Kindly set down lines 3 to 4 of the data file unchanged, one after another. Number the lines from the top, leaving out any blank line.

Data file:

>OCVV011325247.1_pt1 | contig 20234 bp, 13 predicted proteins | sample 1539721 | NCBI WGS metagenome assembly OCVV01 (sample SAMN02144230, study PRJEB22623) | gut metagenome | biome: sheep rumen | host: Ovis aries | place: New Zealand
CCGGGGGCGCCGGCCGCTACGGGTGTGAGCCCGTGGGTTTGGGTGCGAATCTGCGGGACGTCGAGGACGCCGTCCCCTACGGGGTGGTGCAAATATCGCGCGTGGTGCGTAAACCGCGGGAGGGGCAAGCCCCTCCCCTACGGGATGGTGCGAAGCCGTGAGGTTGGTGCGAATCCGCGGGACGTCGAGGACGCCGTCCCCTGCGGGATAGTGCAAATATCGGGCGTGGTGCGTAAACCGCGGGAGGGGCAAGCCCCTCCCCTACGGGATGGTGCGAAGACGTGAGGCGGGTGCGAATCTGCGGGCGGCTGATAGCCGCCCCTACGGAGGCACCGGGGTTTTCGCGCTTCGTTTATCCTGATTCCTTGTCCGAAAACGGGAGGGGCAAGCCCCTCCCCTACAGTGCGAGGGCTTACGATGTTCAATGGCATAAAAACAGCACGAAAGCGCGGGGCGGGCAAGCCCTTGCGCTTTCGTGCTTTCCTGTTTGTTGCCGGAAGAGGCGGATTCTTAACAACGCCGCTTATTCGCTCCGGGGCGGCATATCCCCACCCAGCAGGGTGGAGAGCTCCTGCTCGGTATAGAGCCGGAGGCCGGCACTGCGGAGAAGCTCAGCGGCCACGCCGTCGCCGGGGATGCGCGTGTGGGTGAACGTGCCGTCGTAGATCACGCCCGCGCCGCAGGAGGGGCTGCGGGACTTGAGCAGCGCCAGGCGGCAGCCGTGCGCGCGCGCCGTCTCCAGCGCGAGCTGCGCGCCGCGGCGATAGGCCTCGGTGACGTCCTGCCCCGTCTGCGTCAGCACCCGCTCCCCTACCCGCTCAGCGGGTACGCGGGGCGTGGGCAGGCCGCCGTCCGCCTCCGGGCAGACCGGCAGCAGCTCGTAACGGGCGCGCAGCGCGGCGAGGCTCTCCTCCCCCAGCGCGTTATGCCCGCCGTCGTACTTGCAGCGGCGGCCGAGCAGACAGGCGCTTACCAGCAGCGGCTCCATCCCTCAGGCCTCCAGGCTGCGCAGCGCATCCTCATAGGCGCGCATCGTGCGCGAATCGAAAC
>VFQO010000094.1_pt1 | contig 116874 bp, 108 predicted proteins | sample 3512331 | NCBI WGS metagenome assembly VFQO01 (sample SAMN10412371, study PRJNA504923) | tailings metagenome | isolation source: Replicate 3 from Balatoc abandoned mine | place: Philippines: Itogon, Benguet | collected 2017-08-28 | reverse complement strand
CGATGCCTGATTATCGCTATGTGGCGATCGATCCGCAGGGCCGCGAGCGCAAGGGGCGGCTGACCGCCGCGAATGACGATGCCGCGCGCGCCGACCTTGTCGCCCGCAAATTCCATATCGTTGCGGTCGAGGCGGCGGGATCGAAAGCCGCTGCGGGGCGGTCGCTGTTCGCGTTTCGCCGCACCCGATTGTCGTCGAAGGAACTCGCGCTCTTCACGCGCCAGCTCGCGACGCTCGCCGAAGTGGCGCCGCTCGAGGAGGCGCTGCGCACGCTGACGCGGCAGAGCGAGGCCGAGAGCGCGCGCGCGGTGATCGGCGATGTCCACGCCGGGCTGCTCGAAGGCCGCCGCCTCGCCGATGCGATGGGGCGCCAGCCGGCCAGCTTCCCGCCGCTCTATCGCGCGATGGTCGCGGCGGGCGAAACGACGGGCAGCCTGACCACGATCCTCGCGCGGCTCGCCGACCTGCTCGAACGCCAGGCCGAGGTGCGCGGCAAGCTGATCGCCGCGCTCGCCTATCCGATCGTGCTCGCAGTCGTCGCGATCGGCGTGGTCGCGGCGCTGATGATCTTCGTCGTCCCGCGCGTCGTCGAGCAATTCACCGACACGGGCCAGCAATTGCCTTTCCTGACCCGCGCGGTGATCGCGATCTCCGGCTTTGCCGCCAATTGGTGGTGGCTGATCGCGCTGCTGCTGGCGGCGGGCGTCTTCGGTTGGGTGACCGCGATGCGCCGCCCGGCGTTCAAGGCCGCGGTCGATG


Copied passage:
>VFQO010000094.1_pt1 | contig 116874 bp, 108 predicted proteins | sample 3512331 | NCBI WGS metagenome assembly VFQO01 (sample SAMN10412371, study PRJNA504923) | tailings metagenome | isolation source: Replicate 3 from Balatoc abandoned mine | place: Philippines: Itogon, Benguet | collected 2017-08-28 | reverse complement strand
CGATGCCTGATTATCGCTATGTGGCGATCGATCCGCAGGGCCGCGAGCGCAAGGGGCGGCTGACCGCCGCGAATGACGATGCCGCGCGCGCCGACCTTGTCGCCCGCAAATTCCATATCGTTGCGGTCGAGGCGGCGGGATCGAAAGCCGCTGCGGGGCGGTCGCTGTTCGCGTTTCGCCGCACCCGATTGTCGTCGAAGGAACTCGCGCTCTTCACGCGCCAGCTCGCGACGCTCGCCGAAGTGGCGCCGCTCGAGGAGGCGCTGCGCACGCTGACGCGGCAGAGCGAGGCCGAGAGCGCGCGCGCGGTGATCGGCGATGTCCACGCCGGGCTGCTCGAAGGCCGCCGCCTCGCCGATGCGATGGGGCGCCAGCCGGCCAGCTTCCCGCCGCTCTATCGCGCGATGGTCGCGGCGGGCGAAACGACGGGCAGCCTGACCACGATCCTCGCGCGGCTCGCCGACCTGCTCGAACGCCAGGCCGAGGTGCGCGGCAAGCTGATCGCCGCGCTCGCCTATCCGATCGTGCTCGCAGTCGTCGCGATCGGCGTGGTCGCGGCGCTGATGATCTTCGTCGTCCCGCGCGTCGTCGAGCAATTCACCGACACGGGCCAGCAATTGCCTTTCCTGACCCGCGCGGTGATCGCGATCTCCGGCTTTGCCGCCAATTGGTGGTGGCTGATCGCGCTGCTGCTGGCGGCGGGCGTCTTCGGTTGGGTGACCGCGATGCGCCGCCCGGCGTTCAAGGCCGCGGTCGATG